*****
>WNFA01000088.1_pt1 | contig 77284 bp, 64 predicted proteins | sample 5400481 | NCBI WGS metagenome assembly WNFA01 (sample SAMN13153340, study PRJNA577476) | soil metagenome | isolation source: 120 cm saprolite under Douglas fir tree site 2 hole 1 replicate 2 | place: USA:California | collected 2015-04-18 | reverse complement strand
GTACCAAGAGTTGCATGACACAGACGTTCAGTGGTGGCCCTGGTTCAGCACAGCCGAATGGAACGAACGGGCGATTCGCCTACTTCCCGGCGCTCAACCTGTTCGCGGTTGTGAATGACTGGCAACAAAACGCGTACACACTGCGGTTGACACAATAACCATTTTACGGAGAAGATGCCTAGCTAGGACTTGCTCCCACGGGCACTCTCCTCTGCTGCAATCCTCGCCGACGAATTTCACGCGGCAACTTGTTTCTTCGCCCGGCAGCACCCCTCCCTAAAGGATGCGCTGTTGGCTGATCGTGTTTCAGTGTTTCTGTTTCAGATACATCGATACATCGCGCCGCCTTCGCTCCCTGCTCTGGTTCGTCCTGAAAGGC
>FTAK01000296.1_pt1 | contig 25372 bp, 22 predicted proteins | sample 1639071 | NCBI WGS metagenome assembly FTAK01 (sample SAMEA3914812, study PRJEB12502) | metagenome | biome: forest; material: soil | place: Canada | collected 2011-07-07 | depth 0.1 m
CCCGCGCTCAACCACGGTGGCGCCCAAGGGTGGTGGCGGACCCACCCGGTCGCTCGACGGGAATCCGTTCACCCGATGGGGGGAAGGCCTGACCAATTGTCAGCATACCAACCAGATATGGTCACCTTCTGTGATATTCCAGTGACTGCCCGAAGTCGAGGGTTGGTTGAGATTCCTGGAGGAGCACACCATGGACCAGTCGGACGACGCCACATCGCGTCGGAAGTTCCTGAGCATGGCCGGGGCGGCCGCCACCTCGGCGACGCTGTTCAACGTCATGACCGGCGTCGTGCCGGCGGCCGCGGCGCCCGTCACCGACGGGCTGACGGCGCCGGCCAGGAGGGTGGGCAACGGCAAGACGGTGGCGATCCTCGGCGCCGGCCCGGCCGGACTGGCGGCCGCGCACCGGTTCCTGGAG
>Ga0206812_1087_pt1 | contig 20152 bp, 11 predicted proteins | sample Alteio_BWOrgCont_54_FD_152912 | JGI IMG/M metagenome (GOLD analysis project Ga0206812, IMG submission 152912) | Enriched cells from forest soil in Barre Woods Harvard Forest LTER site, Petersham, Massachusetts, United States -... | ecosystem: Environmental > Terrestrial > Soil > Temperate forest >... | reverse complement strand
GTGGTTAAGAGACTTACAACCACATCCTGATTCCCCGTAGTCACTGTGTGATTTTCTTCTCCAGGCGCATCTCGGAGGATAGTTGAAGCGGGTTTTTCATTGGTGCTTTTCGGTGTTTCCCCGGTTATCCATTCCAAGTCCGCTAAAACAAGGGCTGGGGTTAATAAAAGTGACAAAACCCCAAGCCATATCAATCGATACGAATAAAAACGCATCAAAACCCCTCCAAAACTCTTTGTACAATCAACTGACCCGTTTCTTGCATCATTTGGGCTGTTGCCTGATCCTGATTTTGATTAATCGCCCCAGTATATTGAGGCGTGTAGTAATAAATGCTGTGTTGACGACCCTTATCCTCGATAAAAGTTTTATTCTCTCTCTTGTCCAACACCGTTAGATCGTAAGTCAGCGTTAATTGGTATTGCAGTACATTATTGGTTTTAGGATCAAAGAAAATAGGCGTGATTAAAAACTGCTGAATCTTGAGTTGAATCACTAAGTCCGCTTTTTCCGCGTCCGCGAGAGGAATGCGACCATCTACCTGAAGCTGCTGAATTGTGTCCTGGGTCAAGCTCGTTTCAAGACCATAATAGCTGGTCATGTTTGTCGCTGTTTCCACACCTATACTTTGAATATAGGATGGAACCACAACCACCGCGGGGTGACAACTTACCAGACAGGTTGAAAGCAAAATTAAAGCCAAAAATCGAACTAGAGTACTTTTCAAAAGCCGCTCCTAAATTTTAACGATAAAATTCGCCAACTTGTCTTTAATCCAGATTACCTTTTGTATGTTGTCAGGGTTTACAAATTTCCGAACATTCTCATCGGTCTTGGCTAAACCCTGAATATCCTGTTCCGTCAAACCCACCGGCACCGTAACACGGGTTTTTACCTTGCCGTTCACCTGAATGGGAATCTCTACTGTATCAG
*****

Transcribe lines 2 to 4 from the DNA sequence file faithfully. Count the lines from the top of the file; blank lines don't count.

GTACCAAGAGTTGCATGACACAGACGTTCAGTGGTGGCCCTGGTTCAGCACAGCCGAATGGAACGAACGGGCGATTCGCCTACTTCCCGGCGCTCAACCTGTTCGCGGTTGTGAATGACTGGCAACAAAACGCGTACACACTGCGGTTGACACAATAACCATTTTACGGAGAAGATGCCTAGCTAGGACTTGCTCCCACGGGCACTCTCCTCTGCTGCAATCCTCGCCGACGAATTTCACGCGGCAACTTGTTTCTTCGCCCGGCAGCACCCCTCCCTAAAGGATGCGCTGTTGGCTGATCGTGTTTCAGTGTTTCTGTTTCAGATACATCGATACATCGCGCCGCCTTCGCTCCCTGCTCTGGTTCGTCCTGAAAGGC
>FTAK01000296.1_pt1 | contig 25372 bp, 22 predicted proteins | sample 1639071 | NCBI WGS metagenome assembly FTAK01 (sample SAMEA3914812, study PRJEB12502) | metagenome | biome: forest; material: soil | place: Canada | collected 2011-07-07 | depth 0.1 m
CCCGCGCTCAACCACGGTGGCGCCCAAGGGTGGTGGCGGACCCACCCGGTCGCTCGACGGGAATCCGTTCACCCGATGGGGGGAAGGCCTGACCAATTGTCAGCATACCAACCAGATATGGTCACCTTCTGTGATATTCCAGTGACTGCCCGAAGTCGAGGGTTGGTTGAGATTCCTGGAGGAGCACACCATGGACCAGTCGGACGACGCCACATCGCGTCGGAAGTTCCTGAGCATGGCCGGGGCGGCCGCCACCTCGGCGACGCTGTTCAACGTCATGACCGGCGTCGTGCCGGCGGCCGCGGCGCCCGTCACCGACGGGCTGACGGCGCCGGCCAGGAGGGTGGGCAACGGCAAGACGGTGGCGATCCTCGGCGCCGGCCCGGCCGGACTGGCGGCCGCGCACCGGTTCCTGGAG